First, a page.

- Associated Press - Sunday, June 29, 2014

HARRISBURG, Pa. (AP) - Approval for a cigarette tax increase in Philadelphia was being held up in the Pennsylvania Legislature on Sunday by Republicans who were trying to scrape up enough support to pass legislation backed by Gov. Tom Corbett to reduce future public employee pension benefits.

House Speaker Sam Smith, R-Jefferson, said Republicans were trying to persuade Philadelphia Democrats to support the pension bill in exchange for giving the city the authority to raise sales taxes on cigarettes by $2 per-pack to benefit the city’s schools.

“We need a little help, and we’ll help you,” Smith told reporters during an unusual weekend session as Republicans tried to advance an approximately $29 billion spending plan for the fiscal year that starts Tuesday.

However, Philadelphia Mayor Michael Nutter, who was in the Capitol, warned that the city’s school district cannot open its 202 schools in the fall to nearly 200,000 children without the more than $80 million that a cigarette tax increase would bring.

“This is political horse-trading at its worst,” Nutter told reporters. “It is a sad day in public service that we find children being held on the railroad tracks awaiting some rescue to come from somewhere that has nothing to do with them.”

Corbett has said he would not sign a budget bill unless pension legislation passes the Legislature controlled by his fellow Republicans. However, a pension bill that Corbett backs is lacking enough support from both the House and Senate Republican majorities, while Democrats have been united in their opposition.

Corbett has argued that Pennsylvania’s public pension obligations are unaffordable and must be reduced.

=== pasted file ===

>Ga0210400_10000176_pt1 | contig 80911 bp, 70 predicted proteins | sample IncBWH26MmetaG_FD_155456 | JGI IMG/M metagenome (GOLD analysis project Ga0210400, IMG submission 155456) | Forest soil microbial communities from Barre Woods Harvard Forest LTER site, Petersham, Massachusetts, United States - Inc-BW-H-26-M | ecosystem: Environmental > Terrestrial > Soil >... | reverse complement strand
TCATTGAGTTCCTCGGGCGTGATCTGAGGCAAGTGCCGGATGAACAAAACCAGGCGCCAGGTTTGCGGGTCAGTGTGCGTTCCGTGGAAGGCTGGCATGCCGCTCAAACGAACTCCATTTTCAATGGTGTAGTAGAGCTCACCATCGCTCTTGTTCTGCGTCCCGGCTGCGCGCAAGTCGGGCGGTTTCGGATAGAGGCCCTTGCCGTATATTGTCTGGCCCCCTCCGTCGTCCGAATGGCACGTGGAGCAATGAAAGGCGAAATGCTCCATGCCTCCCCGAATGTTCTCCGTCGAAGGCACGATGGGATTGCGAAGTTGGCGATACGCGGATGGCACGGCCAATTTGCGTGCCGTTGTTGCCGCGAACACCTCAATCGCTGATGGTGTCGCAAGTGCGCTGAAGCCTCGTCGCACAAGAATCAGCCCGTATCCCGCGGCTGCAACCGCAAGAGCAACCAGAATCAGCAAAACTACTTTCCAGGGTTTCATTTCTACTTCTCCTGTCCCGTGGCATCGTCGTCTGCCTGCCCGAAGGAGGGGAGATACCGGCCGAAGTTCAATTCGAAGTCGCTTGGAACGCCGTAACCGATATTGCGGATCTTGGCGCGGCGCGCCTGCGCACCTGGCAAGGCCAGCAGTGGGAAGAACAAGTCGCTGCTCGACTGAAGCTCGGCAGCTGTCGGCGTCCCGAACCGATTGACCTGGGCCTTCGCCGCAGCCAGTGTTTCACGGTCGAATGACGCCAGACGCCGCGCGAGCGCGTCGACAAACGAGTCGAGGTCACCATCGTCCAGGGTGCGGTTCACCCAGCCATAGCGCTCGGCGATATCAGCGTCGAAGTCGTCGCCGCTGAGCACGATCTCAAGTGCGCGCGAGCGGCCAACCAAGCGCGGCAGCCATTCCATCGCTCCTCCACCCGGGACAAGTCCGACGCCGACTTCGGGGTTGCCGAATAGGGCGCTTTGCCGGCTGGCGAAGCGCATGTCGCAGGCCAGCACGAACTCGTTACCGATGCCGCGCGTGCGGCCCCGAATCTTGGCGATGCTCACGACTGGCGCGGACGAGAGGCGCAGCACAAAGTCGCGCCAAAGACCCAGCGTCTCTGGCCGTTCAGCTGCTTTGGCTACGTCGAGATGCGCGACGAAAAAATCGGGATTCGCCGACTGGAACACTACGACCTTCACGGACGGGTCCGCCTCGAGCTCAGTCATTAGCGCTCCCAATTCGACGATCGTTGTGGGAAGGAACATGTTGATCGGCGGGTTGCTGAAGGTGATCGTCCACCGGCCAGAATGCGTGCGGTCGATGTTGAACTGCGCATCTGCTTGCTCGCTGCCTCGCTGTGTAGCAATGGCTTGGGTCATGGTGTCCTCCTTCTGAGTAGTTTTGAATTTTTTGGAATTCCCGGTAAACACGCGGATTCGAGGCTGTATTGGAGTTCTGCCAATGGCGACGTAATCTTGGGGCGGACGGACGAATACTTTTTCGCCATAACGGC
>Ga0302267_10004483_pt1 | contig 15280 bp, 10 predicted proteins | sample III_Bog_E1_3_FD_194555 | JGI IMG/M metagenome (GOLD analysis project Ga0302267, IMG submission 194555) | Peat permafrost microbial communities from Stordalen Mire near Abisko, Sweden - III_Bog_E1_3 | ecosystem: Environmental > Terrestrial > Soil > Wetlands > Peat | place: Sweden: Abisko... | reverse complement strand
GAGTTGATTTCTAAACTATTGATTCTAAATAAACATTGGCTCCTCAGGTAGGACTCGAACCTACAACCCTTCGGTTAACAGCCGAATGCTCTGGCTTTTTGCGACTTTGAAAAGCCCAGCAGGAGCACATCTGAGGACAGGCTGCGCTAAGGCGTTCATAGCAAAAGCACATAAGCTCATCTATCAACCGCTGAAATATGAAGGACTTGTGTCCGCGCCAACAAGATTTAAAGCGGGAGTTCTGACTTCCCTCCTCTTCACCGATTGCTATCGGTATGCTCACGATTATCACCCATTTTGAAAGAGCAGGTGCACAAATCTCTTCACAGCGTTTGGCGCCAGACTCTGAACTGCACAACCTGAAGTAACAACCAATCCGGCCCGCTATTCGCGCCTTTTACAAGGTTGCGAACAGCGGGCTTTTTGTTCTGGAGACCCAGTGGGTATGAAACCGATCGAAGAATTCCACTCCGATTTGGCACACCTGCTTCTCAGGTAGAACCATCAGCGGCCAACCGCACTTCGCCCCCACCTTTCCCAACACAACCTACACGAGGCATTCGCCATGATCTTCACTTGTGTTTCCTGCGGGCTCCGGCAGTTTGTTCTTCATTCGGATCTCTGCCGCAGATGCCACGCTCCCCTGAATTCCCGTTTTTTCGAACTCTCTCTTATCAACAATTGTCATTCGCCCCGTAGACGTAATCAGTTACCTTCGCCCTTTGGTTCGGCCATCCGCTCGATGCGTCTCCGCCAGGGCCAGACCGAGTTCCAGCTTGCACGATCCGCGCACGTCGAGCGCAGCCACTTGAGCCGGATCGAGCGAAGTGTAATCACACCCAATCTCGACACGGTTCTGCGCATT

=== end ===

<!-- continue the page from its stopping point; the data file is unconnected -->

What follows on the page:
“I would encourage the delegation, the Democrat delegation, from the city of Philadelphia … to give the votes to get a pension bill done so they can get a cigarette tax done so they can get additional funding for the school district of Philadelphia,” Corbett told reporters during a briefing in his Capitol offices. “It’s in their hands.”

Democratic Party lawmakers reacted angrily, turning their ire on Corbett who they say had reneged on his commitment to allow Philadelphia to increase its cigarette taxes to support its schools. They noted that his appointees run the city’s de facto school board.

“He should be ashamed of himself,” said Sen. Vincent Hughes, D-Philadelphia.

Asked whether he was encouraging Philadelphia lawmakers to support the pension legislation, Nutter said, “I’m asking members to do what needs to be done. … I’m asking them for a vote of conscience to ensure that public schools open in Philadelphia on time and safely.”

Superintendent William Hite said Sunday that, if the city’s schools cannot fill a $96 million deficit, another 1,300 teachers would be laid off and class sizes would balloon to 40.

“We can’t guarantee their safety,” Hite said.

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